In 2012, we ran an article discussing driverless technology and whether the motorhome world was ready for it. The results were overwhelmingly against it, with 98% saying that driving was a fundamental part of the motorhome experience, and a further 40% refusing to even entertain the prospect of owning a driverless motorhome. 4 years on, we want to see what advances have been made, whether the world is any closer to having driverless motorhomes hit the roads and how it will affect insurance brokers.
Google have spent the past 7 years researching driverless technology and testing it on real roads. In data released to the California Department of Motor Vehicles (DMV), between September 2014 and November 2015 Google’s autonomous vehicles in California experienced 272 failures and would have crashed on at least 13 occasions were it not for the intervention of the human test drivers present in the car. During this time period, the cars clocked up over 424,000 autonomous miles with only 69 occasions where the driver took control of the vehicle on their own initiative, but on these specific occasions Google felt it was justified that the driver took control; it admitted there were thousands more occasions where the driver overrode the car, but Google argue that these were unwarranted and the car would have coped anyway.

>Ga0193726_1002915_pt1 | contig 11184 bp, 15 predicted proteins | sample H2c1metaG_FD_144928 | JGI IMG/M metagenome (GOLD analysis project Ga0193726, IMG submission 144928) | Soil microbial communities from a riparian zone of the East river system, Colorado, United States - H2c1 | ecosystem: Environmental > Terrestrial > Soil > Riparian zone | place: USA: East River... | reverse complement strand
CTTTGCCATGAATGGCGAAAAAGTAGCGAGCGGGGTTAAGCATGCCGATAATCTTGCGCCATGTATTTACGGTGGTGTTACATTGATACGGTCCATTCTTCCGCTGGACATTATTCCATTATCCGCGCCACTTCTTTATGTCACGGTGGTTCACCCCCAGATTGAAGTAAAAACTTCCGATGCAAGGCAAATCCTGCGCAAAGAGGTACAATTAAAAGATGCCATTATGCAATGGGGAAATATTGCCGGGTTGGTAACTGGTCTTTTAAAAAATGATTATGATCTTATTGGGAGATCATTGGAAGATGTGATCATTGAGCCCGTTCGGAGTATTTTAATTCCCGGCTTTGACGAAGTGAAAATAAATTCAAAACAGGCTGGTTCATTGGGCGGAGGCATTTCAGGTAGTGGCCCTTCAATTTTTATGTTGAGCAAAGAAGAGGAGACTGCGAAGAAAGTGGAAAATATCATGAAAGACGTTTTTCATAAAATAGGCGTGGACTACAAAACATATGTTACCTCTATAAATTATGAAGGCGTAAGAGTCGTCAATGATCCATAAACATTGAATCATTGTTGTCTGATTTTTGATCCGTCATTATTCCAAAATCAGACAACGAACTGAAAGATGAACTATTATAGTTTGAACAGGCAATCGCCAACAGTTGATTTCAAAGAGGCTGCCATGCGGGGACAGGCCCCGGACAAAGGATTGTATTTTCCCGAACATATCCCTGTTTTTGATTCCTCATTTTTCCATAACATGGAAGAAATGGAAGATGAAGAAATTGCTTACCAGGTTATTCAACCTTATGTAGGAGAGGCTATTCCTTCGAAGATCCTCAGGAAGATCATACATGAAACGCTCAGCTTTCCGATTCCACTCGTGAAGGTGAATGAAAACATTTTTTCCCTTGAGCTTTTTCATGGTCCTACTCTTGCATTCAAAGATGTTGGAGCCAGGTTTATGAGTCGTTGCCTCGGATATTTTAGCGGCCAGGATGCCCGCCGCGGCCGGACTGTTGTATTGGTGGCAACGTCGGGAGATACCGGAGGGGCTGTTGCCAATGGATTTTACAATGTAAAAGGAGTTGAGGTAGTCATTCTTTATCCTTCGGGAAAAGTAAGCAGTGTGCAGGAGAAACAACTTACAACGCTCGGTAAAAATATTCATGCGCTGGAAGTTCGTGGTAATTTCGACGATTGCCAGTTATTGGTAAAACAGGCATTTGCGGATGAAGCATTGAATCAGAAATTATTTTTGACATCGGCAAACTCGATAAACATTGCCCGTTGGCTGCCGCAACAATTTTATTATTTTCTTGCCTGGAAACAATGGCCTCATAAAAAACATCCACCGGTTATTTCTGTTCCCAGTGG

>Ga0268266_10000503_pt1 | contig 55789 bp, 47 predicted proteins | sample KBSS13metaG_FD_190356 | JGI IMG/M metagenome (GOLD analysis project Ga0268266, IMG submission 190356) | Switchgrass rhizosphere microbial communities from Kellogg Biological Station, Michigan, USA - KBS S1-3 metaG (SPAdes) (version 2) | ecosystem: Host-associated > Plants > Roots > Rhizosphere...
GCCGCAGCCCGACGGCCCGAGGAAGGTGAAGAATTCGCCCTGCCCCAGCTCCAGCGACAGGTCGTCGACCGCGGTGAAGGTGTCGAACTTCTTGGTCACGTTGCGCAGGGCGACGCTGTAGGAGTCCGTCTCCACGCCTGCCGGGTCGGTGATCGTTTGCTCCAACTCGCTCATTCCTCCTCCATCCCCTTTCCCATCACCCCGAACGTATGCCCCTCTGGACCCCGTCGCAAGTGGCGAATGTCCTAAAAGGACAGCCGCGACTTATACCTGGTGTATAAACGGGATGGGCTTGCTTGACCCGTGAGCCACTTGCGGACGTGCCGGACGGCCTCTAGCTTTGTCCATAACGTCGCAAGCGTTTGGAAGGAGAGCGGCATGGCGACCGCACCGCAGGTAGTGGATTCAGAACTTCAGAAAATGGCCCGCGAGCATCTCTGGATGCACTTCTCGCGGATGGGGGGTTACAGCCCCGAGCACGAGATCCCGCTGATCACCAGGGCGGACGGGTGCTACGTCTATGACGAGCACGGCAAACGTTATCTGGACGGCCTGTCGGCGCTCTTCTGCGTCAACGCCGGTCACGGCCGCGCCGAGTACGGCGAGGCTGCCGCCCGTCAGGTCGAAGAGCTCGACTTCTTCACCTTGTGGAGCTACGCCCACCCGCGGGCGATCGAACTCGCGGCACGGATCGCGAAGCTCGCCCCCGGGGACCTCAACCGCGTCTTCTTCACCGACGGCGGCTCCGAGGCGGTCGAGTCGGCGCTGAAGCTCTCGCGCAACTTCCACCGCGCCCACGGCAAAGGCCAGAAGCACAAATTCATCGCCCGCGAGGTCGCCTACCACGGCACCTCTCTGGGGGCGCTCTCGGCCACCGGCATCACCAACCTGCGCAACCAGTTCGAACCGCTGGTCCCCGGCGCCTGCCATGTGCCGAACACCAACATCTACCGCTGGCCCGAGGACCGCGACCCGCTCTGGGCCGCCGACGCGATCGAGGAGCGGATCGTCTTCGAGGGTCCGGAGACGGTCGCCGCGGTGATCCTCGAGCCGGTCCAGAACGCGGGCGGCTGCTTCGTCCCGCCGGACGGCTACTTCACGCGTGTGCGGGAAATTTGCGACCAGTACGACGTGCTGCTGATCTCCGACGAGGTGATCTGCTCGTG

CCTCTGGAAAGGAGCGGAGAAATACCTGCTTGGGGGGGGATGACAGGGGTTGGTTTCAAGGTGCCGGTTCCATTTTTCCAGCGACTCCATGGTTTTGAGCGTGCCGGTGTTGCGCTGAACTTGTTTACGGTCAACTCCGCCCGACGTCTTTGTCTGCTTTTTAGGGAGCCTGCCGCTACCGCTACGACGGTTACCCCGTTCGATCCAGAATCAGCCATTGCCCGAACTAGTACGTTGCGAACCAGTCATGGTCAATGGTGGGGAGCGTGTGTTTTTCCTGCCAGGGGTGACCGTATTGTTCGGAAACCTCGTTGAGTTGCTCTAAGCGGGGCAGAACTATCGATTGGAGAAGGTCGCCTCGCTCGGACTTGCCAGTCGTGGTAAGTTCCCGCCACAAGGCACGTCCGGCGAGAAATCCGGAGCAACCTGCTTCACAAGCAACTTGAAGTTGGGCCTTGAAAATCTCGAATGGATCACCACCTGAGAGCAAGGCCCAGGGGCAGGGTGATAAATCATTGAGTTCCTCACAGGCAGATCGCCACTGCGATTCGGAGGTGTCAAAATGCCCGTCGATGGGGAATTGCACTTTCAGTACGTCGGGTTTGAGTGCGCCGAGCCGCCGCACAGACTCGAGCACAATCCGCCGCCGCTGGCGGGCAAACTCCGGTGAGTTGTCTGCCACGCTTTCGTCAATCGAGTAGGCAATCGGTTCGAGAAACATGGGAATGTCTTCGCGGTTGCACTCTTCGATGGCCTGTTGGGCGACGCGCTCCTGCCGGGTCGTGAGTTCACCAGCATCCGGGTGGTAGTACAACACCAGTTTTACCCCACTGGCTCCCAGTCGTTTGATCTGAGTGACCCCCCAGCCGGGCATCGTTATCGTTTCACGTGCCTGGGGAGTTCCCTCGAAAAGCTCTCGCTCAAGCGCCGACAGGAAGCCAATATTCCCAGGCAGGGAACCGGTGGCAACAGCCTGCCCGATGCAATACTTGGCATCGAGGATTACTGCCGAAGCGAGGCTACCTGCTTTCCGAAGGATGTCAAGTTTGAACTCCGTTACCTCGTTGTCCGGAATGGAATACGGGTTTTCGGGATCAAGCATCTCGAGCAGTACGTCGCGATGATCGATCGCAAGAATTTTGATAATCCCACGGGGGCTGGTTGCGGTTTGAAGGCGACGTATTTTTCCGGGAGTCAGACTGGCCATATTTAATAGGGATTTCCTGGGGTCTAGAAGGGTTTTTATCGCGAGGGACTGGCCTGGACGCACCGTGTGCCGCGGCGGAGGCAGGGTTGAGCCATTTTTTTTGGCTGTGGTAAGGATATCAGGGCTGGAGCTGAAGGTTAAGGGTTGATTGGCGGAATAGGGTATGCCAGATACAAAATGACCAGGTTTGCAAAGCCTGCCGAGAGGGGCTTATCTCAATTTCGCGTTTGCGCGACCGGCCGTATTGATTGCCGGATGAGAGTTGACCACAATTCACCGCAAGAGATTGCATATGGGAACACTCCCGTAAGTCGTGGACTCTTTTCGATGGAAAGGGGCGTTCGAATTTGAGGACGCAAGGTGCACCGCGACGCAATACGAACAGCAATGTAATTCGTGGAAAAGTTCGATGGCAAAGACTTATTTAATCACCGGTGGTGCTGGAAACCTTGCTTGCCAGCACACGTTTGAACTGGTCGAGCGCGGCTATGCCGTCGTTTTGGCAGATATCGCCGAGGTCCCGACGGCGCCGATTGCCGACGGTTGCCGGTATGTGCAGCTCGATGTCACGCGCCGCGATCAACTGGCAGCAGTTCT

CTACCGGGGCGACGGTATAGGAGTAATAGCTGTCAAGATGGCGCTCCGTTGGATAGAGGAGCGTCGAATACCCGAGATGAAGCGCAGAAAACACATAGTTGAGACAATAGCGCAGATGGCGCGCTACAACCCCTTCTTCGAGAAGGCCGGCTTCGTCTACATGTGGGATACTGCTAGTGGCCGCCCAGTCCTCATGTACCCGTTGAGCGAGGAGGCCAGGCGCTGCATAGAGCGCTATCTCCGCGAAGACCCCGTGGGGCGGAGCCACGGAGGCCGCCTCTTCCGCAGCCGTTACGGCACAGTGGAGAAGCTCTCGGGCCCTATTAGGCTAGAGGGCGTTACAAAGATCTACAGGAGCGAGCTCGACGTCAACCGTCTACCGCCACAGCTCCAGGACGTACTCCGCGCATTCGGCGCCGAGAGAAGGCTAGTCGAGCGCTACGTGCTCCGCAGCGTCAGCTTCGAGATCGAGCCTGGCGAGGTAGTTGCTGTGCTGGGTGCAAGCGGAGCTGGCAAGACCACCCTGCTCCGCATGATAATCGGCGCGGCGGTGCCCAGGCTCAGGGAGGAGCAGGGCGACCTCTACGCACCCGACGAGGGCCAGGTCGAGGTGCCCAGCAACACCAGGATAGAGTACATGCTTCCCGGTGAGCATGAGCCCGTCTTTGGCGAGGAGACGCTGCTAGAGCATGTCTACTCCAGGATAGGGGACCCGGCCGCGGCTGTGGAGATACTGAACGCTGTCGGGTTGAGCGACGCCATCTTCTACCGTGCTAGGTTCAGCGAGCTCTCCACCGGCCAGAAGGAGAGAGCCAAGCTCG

At the start of April this year, 6 convoys of 44 tonne driverless trucks set off from a variety of locations in Europe, and all convened in Rotterdam. They were manufactured by DAF, Daimler, Scania and Volvo respectively. They drove using optical sensors and coordinated their speed using wifi. The trucks move in tandem and drive close together in a bid to ease congestion which also reduces air resistance therefore saving money on fuel.
In the UK, the Department for Transport said it wants the UK to lead the way in testing driverless “HGV platoons”, with trials scheduled for later in the year on the M6 motorway. Unlike other places in the world, driverless vehicles can be tested anywhere in the UK without a permit, which is an attractive offer for car manufacturers and is good for the UK economy as it encourages them to open factories here. Nissan and Jaguar Land Rover are already doing this, and more are bound to follow. There are even long term plans to build a ‘smart road’ in the UK equipped with wifi that can speak with cars directly, and to introduce radar sensors to detect stationary vehicles and reduce accidents.
The main obstacles to overcome are regulatory and psychological. Many consumers are distrusting of self-driving technology, while government officials are still struggling to establish a set of overarching regulations to dictate everything from how the cars should interact with each other to what happens in the case of an accident.